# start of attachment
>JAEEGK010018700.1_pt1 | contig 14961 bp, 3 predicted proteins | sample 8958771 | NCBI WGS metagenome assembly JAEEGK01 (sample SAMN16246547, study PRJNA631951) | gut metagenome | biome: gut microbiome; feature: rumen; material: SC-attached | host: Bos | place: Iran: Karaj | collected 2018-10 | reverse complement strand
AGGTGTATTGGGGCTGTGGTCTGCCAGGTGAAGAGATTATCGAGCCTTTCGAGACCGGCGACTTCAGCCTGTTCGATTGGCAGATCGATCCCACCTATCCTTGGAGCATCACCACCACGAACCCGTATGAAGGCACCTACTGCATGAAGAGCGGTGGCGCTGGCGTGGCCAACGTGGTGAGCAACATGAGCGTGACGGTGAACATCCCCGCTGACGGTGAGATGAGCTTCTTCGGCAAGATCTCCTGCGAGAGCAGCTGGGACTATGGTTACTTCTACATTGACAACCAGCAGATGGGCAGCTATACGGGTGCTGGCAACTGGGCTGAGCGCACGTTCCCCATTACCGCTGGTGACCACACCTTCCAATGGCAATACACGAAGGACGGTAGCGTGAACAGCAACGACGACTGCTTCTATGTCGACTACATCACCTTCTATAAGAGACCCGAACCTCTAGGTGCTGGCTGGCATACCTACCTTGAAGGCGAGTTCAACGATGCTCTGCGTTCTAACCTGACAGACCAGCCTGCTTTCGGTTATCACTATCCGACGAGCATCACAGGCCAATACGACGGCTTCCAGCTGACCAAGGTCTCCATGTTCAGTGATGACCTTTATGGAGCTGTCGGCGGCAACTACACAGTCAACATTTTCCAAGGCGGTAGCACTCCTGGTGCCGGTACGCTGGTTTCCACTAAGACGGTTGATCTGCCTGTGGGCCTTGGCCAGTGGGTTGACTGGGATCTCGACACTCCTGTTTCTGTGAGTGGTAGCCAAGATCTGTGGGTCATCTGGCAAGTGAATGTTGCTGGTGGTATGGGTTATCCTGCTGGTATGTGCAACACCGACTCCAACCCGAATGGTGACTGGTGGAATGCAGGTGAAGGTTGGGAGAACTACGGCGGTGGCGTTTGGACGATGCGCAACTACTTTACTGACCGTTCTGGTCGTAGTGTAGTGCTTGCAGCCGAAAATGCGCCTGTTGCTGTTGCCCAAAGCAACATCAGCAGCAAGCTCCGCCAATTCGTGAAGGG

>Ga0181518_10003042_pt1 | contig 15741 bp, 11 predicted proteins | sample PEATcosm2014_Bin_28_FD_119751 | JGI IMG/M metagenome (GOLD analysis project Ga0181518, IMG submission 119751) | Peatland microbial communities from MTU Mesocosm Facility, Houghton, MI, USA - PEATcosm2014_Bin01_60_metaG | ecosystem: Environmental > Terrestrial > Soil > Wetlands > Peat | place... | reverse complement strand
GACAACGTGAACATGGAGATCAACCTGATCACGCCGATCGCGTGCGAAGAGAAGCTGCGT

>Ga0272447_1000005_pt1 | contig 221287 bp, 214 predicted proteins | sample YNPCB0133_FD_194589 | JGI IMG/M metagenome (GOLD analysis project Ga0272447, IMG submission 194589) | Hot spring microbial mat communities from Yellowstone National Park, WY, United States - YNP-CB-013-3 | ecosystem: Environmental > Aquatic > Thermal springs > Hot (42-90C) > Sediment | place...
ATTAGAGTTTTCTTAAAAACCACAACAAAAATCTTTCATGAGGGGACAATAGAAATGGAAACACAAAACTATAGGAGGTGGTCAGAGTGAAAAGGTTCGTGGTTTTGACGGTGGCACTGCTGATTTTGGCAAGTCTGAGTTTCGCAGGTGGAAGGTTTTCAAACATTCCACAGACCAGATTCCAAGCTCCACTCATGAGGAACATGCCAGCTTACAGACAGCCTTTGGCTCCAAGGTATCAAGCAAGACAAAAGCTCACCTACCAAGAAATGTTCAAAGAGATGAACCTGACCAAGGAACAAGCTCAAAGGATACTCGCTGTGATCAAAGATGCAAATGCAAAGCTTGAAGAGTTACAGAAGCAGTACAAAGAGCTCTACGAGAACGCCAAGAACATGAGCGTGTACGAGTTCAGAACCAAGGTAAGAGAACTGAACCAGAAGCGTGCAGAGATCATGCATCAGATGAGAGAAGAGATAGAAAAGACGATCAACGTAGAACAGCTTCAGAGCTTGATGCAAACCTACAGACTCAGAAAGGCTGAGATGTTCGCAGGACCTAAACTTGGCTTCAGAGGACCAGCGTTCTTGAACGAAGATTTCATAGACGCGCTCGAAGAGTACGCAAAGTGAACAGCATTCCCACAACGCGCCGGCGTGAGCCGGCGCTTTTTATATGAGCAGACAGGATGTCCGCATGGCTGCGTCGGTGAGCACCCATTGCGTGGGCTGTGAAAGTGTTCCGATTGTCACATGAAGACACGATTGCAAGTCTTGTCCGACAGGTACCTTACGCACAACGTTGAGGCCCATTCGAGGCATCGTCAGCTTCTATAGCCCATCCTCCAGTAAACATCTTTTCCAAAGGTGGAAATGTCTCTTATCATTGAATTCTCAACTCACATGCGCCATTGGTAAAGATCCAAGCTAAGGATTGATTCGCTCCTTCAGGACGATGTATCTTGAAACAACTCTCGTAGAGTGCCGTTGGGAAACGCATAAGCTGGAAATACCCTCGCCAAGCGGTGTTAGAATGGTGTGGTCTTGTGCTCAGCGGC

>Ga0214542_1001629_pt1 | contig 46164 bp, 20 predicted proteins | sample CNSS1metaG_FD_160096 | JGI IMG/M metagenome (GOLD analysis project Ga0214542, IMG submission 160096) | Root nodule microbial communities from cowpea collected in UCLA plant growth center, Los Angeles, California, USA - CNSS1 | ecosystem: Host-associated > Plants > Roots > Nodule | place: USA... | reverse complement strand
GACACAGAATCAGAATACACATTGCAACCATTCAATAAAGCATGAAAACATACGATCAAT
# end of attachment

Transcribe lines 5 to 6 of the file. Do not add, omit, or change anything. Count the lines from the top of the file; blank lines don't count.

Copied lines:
>Ga0272447_1000005_pt1 | contig 221287 bp, 214 predicted proteins | sample YNPCB0133_FD_194589 | JGI IMG/M metagenome (GOLD analysis project Ga0272447, IMG submission 194589) | Hot spring microbial mat communities from Yellowstone National Park, WY, United States - YNP-CB-013-3 | ecosystem: Environmental > Aquatic > Thermal springs > Hot (42-90C) > Sediment | place...
ATTAGAGTTTTCTTAAAAACCACAACAAAAATCTTTCATGAGGGGACAATAGAAATGGAAACACAAAACTATAGGAGGTGGTCAGAGTGAAAAGGTTCGTGGTTTTGACGGTGGCACTGCTGATTTTGGCAAGTCTGAGTTTCGCAGGTGGAAGGTTTTCAAACATTCCACAGACCAGATTCCAAGCTCCACTCATGAGGAACATGCCAGCTTACAGACAGCCTTTGGCTCCAAGGTATCAAGCAAGACAAAAGCTCACCTACCAAGAAATGTTCAAAGAGATGAACCTGACCAAGGAACAAGCTCAAAGGATACTCGCTGTGATCAAAGATGCAAATGCAAAGCTTGAAGAGTTACAGAAGCAGTACAAAGAGCTCTACGAGAACGCCAAGAACATGAGCGTGTACGAGTTCAGAACCAAGGTAAGAGAACTGAACCAGAAGCGTGCAGAGATCATGCATCAGATGAGAGAAGAGATAGAAAAGACGATCAACGTAGAACAGCTTCAGAGCTTGATGCAAACCTACAGACTCAGAAAGGCTGAGATGTTCGCAGGACCTAAACTTGGCTTCAGAGGACCAGCGTTCTTGAACGAAGATTTCATAGACGCGCTCGAAGAGTACGCAAAGTGAACAGCATTCCCACAACGCGCCGGCGTGAGCCGGCGCTTTTTATATGAGCAGACAGGATGTCCGCATGGCTGCGTCGGTGAGCACCCATTGCGTGGGCTGTGAAAGTGTTCCGATTGTCACATGAAGACACGATTGCAAGTCTTGTCCGACAGGTACCTTACGCACAACGTTGAGGCCCATTCGAGGCATCGTCAGCTTCTATAGCCCATCCTCCAGTAAACATCTTTTCCAAAGGTGGAAATGTCTCTTATCATTGAATTCTCAACTCACATGCGCCATTGGTAAAGATCCAAGCTAAGGATTGATTCGCTCCTTCAGGACGATGTATCTTGAAACAACTCTCGTAGAGTGCCGTTGGGAAACGCATAAGCTGGAAATACCCTCGCCAAGCGGTGTTAGAATGGTGTGGTCTTGTGCTCAGCGGC